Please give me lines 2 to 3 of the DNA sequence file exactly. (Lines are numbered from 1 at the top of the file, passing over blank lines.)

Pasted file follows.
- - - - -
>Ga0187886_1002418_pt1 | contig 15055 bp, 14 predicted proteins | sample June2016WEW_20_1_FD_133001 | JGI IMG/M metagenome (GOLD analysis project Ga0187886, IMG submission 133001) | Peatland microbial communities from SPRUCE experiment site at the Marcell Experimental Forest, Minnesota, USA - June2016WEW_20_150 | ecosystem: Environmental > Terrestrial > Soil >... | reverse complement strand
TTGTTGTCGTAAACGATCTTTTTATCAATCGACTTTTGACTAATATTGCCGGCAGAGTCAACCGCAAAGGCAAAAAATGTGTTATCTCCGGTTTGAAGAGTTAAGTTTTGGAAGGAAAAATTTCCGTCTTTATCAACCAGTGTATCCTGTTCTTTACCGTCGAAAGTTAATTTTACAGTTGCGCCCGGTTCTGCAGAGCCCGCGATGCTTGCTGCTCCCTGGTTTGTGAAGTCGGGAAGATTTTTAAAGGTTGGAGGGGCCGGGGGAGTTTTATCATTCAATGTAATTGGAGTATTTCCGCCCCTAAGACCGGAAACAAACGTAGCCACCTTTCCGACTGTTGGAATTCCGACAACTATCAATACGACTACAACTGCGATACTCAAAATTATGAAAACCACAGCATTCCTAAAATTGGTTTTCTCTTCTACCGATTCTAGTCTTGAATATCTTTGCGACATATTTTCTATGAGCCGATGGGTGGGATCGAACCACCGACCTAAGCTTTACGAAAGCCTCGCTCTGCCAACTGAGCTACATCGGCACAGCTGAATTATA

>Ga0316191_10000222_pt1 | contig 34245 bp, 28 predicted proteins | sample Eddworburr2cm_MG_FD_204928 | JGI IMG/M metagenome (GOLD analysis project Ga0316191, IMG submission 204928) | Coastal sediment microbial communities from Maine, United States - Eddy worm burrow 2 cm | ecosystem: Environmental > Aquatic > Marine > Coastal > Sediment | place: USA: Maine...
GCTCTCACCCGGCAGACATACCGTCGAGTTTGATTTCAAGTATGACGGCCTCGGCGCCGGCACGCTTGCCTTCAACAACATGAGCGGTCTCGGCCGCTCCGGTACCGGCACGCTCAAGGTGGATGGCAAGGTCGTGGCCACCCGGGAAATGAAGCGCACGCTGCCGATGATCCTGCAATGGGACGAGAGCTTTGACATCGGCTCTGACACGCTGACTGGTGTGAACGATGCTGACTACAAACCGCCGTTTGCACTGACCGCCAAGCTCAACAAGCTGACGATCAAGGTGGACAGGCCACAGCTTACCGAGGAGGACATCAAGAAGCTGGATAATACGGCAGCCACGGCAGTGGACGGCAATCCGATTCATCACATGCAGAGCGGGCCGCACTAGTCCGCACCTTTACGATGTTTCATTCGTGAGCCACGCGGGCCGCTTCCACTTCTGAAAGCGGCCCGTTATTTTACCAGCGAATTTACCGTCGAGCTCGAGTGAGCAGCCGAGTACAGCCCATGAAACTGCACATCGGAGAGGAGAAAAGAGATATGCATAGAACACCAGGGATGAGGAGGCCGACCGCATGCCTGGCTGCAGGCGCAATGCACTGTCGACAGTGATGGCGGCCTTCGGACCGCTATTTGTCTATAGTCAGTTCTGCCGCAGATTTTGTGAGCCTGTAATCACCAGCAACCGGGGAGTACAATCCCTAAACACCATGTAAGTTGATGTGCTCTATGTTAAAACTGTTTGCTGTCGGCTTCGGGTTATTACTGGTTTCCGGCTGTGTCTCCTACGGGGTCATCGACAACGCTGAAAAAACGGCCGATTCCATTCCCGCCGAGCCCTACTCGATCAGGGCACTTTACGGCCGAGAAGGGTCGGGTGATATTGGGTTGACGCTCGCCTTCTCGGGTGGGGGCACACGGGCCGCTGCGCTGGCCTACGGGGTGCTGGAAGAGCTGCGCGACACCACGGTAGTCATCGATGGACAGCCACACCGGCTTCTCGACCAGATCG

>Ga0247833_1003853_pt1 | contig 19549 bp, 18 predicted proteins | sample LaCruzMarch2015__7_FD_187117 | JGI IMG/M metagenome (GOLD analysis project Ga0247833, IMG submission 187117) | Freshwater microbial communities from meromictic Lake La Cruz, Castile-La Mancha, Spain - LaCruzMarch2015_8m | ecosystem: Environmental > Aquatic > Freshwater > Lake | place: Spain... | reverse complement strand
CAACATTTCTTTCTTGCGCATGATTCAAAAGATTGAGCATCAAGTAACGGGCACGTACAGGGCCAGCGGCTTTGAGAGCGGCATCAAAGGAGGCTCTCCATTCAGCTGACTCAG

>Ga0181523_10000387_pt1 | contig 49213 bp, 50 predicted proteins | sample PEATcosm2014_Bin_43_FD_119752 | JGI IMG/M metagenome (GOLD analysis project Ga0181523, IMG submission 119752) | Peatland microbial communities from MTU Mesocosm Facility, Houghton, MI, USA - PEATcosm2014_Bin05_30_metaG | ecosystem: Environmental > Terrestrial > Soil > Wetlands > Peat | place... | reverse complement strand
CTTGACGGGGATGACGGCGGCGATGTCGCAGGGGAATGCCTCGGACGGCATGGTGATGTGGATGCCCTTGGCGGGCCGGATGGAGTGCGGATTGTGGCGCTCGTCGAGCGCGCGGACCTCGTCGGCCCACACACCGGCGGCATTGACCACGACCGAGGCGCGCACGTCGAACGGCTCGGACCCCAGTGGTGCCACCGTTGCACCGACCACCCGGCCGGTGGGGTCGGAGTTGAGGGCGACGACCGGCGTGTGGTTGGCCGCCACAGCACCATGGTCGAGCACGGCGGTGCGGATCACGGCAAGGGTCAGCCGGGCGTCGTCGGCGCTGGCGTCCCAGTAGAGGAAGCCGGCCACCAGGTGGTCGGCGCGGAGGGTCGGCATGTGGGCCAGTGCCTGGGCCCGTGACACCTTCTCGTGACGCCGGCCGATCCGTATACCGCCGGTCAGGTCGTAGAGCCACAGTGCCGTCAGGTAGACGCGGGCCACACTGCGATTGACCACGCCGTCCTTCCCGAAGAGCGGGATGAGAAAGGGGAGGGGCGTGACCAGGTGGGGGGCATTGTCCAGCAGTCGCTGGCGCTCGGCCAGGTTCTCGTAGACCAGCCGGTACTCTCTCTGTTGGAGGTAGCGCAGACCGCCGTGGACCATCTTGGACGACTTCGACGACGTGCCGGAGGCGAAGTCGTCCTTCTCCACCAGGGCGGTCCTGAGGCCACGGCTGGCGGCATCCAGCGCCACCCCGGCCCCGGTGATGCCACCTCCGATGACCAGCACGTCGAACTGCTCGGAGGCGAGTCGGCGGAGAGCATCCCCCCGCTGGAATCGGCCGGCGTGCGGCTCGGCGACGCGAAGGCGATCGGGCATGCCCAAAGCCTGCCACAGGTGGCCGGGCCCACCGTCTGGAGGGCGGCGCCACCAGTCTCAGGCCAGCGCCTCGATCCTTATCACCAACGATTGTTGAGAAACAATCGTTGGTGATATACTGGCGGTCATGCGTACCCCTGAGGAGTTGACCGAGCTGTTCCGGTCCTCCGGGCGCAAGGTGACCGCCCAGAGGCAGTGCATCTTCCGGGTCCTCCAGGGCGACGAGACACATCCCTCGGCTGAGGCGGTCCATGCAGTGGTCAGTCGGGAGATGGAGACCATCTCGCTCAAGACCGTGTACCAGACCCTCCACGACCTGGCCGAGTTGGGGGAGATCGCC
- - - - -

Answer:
TTGTTGTCGTAAACGATCTTTTTATCAATCGACTTTTGACTAATATTGCCGGCAGAGTCAACCGCAAAGGCAAAAAATGTGTTATCTCCGGTTTGAAGAGTTAAGTTTTGGAAGGAAAAATTTCCGTCTTTATCAACCAGTGTATCCTGTTCTTTACCGTCGAAAGTTAATTTTACAGTTGCGCCCGGTTCTGCAGAGCCCGCGATGCTTGCTGCTCCCTGGTTTGTGAAGTCGGGAAGATTTTTAAAGGTTGGAGGGGCCGGGGGAGTTTTATCATTCAATGTAATTGGAGTATTTCCGCCCCTAAGACCGGAAACAAACGTAGCCACCTTTCCGACTGTTGGAATTCCGACAACTATCAATACGACTACAACTGCGATACTCAAAATTATGAAAACCACAGCATTCCTAAAATTGGTTTTCTCTTCTACCGATTCTAGTCTTGAATATCTTTGCGACATATTTTCTATGAGCCGATGGGTGGGATCGAACCACCGACCTAAGCTTTACGAAAGCCTCGCTCTGCCAACTGAGCTACATCGGCACAGCTGAATTATA

>Ga0316191_10000222_pt1 | contig 34245 bp, 28 predicted proteins | sample Eddworburr2cm_MG_FD_204928 | JGI IMG/M metagenome (GOLD analysis project Ga0316191, IMG submission 204928) | Coastal sediment microbial communities from Maine, United States - Eddy worm burrow 2 cm | ecosystem: Environmental > Aquatic > Marine > Coastal > Sediment | place: USA: Maine...